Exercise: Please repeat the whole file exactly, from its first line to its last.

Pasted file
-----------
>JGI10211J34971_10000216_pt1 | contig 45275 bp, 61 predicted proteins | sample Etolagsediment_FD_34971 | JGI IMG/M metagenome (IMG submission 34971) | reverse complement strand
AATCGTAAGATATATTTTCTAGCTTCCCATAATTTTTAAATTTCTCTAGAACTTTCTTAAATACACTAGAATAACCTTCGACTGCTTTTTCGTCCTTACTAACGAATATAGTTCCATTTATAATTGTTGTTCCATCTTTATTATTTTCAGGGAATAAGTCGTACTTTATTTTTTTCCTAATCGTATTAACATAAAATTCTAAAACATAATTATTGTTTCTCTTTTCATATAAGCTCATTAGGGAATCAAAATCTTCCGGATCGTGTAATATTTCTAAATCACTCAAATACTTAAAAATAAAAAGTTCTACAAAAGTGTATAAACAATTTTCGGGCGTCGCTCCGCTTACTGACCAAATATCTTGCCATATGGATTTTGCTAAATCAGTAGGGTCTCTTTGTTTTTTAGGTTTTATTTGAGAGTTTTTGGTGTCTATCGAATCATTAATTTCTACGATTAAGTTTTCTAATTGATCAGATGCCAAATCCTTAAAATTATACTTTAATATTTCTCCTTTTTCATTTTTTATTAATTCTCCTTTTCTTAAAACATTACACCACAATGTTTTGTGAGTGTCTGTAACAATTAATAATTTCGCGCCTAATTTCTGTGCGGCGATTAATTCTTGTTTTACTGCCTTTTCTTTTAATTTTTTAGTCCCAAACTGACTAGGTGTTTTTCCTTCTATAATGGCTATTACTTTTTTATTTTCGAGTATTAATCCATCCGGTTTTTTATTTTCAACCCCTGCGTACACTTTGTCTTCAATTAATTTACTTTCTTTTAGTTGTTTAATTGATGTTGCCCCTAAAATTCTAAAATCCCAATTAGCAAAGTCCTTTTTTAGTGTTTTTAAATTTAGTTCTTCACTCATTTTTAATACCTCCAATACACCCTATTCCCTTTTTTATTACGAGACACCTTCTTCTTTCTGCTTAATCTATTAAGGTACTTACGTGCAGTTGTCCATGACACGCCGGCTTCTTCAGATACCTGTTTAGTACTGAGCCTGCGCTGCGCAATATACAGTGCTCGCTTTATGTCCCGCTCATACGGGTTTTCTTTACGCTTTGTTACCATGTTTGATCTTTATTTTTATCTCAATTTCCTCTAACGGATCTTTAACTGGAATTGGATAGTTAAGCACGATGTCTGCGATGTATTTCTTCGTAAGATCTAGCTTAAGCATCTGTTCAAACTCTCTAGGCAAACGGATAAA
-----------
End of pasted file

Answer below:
>JGI10211J34971_10000216_pt1 | contig 45275 bp, 61 predicted proteins | sample Etolagsediment_FD_34971 | JGI IMG/M metagenome (IMG submission 34971) | reverse complement strand
AATCGTAAGATATATTTTCTAGCTTCCCATAATTTTTAAATTTCTCTAGAACTTTCTTAAATACACTAGAATAACCTTCGACTGCTTTTTCGTCCTTACTAACGAATATAGTTCCATTTATAATTGTTGTTCCATCTTTATTATTTTCAGGGAATAAGTCGTACTTTATTTTTTTCCTAATCGTATTAACATAAAATTCTAAAACATAATTATTGTTTCTCTTTTCATATAAGCTCATTAGGGAATCAAAATCTTCCGGATCGTGTAATATTTCTAAATCACTCAAATACTTAAAAATAAAAAGTTCTACAAAAGTGTATAAACAATTTTCGGGCGTCGCTCCGCTTACTGACCAAATATCTTGCCATATGGATTTTGCTAAATCAGTAGGGTCTCTTTGTTTTTTAGGTTTTATTTGAGAGTTTTTGGTGTCTATCGAATCATTAATTTCTACGATTAAGTTTTCTAATTGATCAGATGCCAAATCCTTAAAATTATACTTTAATATTTCTCCTTTTTCATTTTTTATTAATTCTCCTTTTCTTAAAACATTACACCACAATGTTTTGTGAGTGTCTGTAACAATTAATAATTTCGCGCCTAATTTCTGTGCGGCGATTAATTCTTGTTTTACTGCCTTTTCTTTTAATTTTTTAGTCCCAAACTGACTAGGTGTTTTTCCTTCTATAATGGCTATTACTTTTTTATTTTCGAGTATTAATCCATCCGGTTTTTTATTTTCAACCCCTGCGTACACTTTGTCTTCAATTAATTTACTTTCTTTTAGTTGTTTAATTGATGTTGCCCCTAAAATTCTAAAATCCCAATTAGCAAAGTCCTTTTTTAGTGTTTTTAAATTTAGTTCTTCACTCATTTTTAATACCTCCAATACACCCTATTCCCTTTTTTATTACGAGACACCTTCTTCTTTCTGCTTAATCTATTAAGGTACTTACGTGCAGTTGTCCATGACACGCCGGCTTCTTCAGATACCTGTTTAGTACTGAGCCTGCGCTGCGCAATATACAGTGCTCGCTTTATGTCCCGCTCATACGGGTTTTCTTTACGCTTTGTTACCATGTTTGATCTTTATTTTTATCTCAATTTCCTCTAACGGATCTTTAACTGGAATTGGATAGTTAAGCACGATGTCTGCGATGTATTTCTTCGTAAGATCTAGCTTAAGCATCTGTTCAAACTCTCTAGGCAAACGGATAAA